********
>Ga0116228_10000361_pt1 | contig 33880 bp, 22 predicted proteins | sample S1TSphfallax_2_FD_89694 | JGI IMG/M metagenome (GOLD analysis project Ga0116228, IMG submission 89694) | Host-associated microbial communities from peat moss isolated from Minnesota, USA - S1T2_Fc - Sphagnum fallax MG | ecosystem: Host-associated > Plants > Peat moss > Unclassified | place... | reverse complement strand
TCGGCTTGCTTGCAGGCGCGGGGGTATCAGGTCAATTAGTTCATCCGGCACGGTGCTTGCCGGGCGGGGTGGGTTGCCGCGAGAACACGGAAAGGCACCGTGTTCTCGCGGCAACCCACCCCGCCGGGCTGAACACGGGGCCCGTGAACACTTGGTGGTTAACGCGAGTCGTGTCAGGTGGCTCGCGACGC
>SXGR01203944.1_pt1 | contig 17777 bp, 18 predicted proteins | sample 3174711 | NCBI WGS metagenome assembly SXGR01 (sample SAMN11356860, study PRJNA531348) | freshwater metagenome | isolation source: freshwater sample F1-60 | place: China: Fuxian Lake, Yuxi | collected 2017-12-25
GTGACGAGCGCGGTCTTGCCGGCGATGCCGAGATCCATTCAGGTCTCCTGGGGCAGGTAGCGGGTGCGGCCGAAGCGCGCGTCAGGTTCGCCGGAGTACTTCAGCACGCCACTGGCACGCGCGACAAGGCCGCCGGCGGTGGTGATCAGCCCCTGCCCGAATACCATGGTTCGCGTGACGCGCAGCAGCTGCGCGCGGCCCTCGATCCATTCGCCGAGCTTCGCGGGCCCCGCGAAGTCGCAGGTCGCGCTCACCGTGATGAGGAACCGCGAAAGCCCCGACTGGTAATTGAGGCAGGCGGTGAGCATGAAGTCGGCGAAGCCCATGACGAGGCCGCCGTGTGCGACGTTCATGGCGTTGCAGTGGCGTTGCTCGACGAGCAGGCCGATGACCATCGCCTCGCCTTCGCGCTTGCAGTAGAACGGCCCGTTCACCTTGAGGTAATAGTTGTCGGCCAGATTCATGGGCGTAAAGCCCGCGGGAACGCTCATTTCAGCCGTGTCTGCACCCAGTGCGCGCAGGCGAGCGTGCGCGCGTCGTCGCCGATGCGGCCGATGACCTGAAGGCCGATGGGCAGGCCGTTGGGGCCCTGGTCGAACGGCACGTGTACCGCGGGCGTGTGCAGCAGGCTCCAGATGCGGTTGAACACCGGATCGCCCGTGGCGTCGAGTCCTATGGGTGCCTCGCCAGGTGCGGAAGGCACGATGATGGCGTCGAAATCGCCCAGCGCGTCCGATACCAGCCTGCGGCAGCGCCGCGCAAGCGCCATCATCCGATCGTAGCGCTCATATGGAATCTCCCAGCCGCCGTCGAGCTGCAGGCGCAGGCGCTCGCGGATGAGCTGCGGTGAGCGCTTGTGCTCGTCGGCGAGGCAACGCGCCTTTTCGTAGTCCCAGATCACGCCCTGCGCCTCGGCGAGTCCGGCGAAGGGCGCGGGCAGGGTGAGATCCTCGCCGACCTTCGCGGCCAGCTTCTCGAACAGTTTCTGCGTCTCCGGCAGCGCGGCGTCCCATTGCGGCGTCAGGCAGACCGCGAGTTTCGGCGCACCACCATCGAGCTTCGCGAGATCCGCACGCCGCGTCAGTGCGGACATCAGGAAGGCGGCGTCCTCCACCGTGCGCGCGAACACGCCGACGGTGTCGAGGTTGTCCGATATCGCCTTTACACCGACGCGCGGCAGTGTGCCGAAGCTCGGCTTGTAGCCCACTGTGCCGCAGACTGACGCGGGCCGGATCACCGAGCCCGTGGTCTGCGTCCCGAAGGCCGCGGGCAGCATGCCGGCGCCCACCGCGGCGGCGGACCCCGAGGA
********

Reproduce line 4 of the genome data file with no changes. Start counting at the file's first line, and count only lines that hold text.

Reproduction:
GTGACGAGCGCGGTCTTGCCGGCGATGCCGAGATCCATTCAGGTCTCCTGGGGCAGGTAGCGGGTGCGGCCGAAGCGCGCGTCAGGTTCGCCGGAGTACTTCAGCACGCCACTGGCACGCGCGACAAGGCCGCCGGCGGTGGTGATCAGCCCCTGCCCGAATACCATGGTTCGCGTGACGCGCAGCAGCTGCGCGCGGCCCTCGATCCATTCGCCGAGCTTCGCGGGCCCCGCGAAGTCGCAGGTCGCGCTCACCGTGATGAGGAACCGCGAAAGCCCCGACTGGTAATTGAGGCAGGCGGTGAGCATGAAGTCGGCGAAGCCCATGACGAGGCCGCCGTGTGCGACGTTCATGGCGTTGCAGTGGCGTTGCTCGACGAGCAGGCCGATGACCATCGCCTCGCCTTCGCGCTTGCAGTAGAACGGCCCGTTCACCTTGAGGTAATAGTTGTCGGCCAGATTCATGGGCGTAAAGCCCGCGGGAACGCTCATTTCAGCCGTGTCTGCACCCAGTGCGCGCAGGCGAGCGTGCGCGCGTCGTCGCCGATGCGGCCGATGACCTGAAGGCCGATGGGCAGGCCGTTGGGGCCCTGGTCGAACGGCACGTGTACCGCGGGCGTGTGCAGCAGGCTCCAGATGCGGTTGAACACCGGATCGCCCGTGGCGTCGAGTCCTATGGGTGCCTCGCCAGGTGCGGAAGGCACGATGATGGCGTCGAAATCGCCCAGCGCGTCCGATACCAGCCTGCGGCAGCGCCGCGCAAGCGCCATCATCCGATCGTAGCGCTCATATGGAATCTCCCAGCCGCCGTCGAGCTGCAGGCGCAGGCGCTCGCGGATGAGCTGCGGTGAGCGCTTGTGCTCGTCGGCGAGGCAACGCGCCTTTTCGTAGTCCCAGATCACGCCCTGCGCCTCGGCGAGTCCGGCGAAGGGCGCGGGCAGGGTGAGATCCTCGCCGACCTTCGCGGCCAGCTTCTCGAACAGTTTCTGCGTCTCCGGCAGCGCGGCGTCCCATTGCGGCGTCAGGCAGACCGCGAGTTTCGGCGCACCACCATCGAGCTTCGCGAGATCCGCACGCCGCGTCAGTGCGGACATCAGGAAGGCGGCGTCCTCCACCGTGCGCGCGAACACGCCGACGGTGTCGAGGTTGTCCGATATCGCCTTTACACCGACGCGCGGCAGTGTGCCGAAGCTCGGCTTGTAGCCCACTGTGCCGCAGACTGACGCGGGCCGGATCACCGAGCCCGTGGTCTGCGTCCCGAAGGCCGCGGGCAGCATGCCGGCGCCCACCGCGGCGGCGGACCCCGAGGA